November saw the third instalment of the Montreal Virtual Reality Market – an industry gathering held in Montreal. With over 50 virtual- and augmented reality companies located in the city, Montreal is well positioned to burst in the VR industry: four engineering schools, massive video gaming industry (Ubisoft, EA, A2M, Gameloft to name a few), world-renowned filmmaking and developed IT market surely makes for a lot of qualified skills floating around here. We visited the event nestled at Societe Des Arts Technologique (Technological Arts Society) to check up with the AR/VR startups coming out of this French-speaking city and converse with some of them.
Drone Volt’s Canadian branch filled their exhibitor booth and air space above it with all kinds of custom-made drones, one of which steals the show – it is the first drone dedicated to virtual reality. Janus VR 360, which retails for over $15,000, is equipped with with 2 gyro stabilized OMNI rigs on which 12 4K cameras are attached. This allows to record 80 frames per second videos from which quality virtual reality content can be created.
Apart from a few pieces of VR content, Productions Figure 55 team was demoing a new app called SyncVR, which is able to control up to 40 VR devices such as headsets at the same time. Company’s producer Pascal Pelletier mentioned the company was able to introduce their content to nearly 300 people in under 3 hours as a result. SyncVR can potentially have a very wide reach, especially among VR entertainment centers which are popping up around the world, and most recently in Figure 55’s own backyard so-to-speak. IMAX and Cineplex have just announced the launch of Canada’s first VR center at Scotiabank Theatre Toronto this week. According to company’s statement, by leveraging premium VR headset technology, 360-degree sound and sophisticated room tracking, they are able to transport players into new and interactive virtual worlds.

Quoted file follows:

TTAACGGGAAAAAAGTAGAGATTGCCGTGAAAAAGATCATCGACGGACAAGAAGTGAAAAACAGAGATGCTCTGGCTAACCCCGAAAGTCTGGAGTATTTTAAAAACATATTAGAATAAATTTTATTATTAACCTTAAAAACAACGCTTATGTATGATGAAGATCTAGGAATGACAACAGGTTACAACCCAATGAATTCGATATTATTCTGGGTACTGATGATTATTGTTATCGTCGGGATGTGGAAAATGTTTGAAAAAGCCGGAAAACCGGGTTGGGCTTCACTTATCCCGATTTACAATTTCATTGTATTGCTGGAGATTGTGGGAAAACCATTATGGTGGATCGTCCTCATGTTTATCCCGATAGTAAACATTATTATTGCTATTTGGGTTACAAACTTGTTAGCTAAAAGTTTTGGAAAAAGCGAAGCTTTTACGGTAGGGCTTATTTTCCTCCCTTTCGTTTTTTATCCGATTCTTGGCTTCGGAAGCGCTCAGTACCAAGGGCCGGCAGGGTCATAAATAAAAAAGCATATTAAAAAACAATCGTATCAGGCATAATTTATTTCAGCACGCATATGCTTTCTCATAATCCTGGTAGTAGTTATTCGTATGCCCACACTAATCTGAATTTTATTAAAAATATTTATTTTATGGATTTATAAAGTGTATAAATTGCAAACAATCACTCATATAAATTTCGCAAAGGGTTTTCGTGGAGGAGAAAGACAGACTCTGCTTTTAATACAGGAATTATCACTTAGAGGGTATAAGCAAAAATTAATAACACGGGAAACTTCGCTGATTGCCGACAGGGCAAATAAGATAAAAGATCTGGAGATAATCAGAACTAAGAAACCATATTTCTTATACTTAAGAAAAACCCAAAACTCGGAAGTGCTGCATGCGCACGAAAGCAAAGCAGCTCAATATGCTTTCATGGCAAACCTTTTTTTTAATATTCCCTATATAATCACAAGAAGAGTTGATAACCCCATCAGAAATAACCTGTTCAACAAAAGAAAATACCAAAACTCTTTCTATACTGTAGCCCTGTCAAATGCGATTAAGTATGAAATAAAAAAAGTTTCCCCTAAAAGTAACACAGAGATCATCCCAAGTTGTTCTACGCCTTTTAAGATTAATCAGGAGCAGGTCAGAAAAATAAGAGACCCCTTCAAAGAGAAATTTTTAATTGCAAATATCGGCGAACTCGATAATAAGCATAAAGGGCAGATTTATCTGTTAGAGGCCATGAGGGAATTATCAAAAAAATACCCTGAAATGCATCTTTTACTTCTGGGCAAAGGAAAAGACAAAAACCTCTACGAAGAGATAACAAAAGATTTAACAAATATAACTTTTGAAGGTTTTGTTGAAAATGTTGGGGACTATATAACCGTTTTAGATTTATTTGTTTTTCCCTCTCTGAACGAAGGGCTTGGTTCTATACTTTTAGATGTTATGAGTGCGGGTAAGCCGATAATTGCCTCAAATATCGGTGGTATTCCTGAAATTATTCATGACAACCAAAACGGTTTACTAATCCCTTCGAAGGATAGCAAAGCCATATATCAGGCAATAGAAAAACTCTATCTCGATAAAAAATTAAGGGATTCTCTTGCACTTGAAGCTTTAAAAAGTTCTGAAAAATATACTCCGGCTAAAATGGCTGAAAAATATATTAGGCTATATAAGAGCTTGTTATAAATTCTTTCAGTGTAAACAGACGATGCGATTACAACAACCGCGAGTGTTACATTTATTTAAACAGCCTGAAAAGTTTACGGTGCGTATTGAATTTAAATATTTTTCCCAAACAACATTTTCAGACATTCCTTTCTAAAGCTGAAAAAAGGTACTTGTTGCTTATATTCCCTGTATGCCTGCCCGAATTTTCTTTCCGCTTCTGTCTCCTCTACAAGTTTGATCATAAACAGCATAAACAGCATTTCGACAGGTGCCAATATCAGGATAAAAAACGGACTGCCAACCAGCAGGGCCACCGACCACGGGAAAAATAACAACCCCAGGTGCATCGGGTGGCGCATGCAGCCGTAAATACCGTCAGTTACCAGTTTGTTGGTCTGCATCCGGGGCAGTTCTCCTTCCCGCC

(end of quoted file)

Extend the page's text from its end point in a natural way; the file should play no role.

Rodrigo Vergara, Chief Evangelist of iAmGeniusVR and keynote speaker at the event, has exclusively announced to VRWorld.com the upcoming release of company’s app “VR 360” (coming by end of 2017). In the words of Vergara, the app represents company’s attempt to bring quality curated content to the world with the ultimate ambition of becoming “Netflix of virtual reality content”.
Christian Eve-Levesque, CEO of SpherePlay, has made waves in the industry early on. Together with the second founder of the company, they developed the first open source VR player for Android. The app did well and when Google Play Store checks started coming, Eve-Levesque built SpherePlay – a suite of VR media players that enables broadcasters and publishers to integrate virtual reality experiences to their existing media distribution workflow via their own apps and websites. As virtual reality revolutionizes traditional television experience, SpherePlay is hopeful their place in that new space will be profitable for them. And with a recent $1.26 million investment from Anges Québec (Angels of Quebec) they have more time and resources to get themselves there.
Real estate is one of the few industries that is getting actively innovated with the help of both augmented and virtual reality technologies. From VR-based property tours to 3D engineering modeling to AR furniture shopping – many companies are already competing in this space. One of them, SmartPixel.tv, is doing things slightly different. Working across different platform and devices, from multi-touch screens to HoloLenses, SmartPixel.tv is in control of both hardware and software. According to Alexandre Lacoursiere, company’s project manager, the team has doubled over the last year, which signifies how accepting the real estate industry has been of the new tech.
Overall, the Montreal Virtual Reality Market has shown a promising development of city’s AR/VR scene. How far the exhibitors can go from here is still an open question, but with next “market” being planned for spring 2018 and the extra-inspired mood of vendors, nobody shows any sign of slowing down.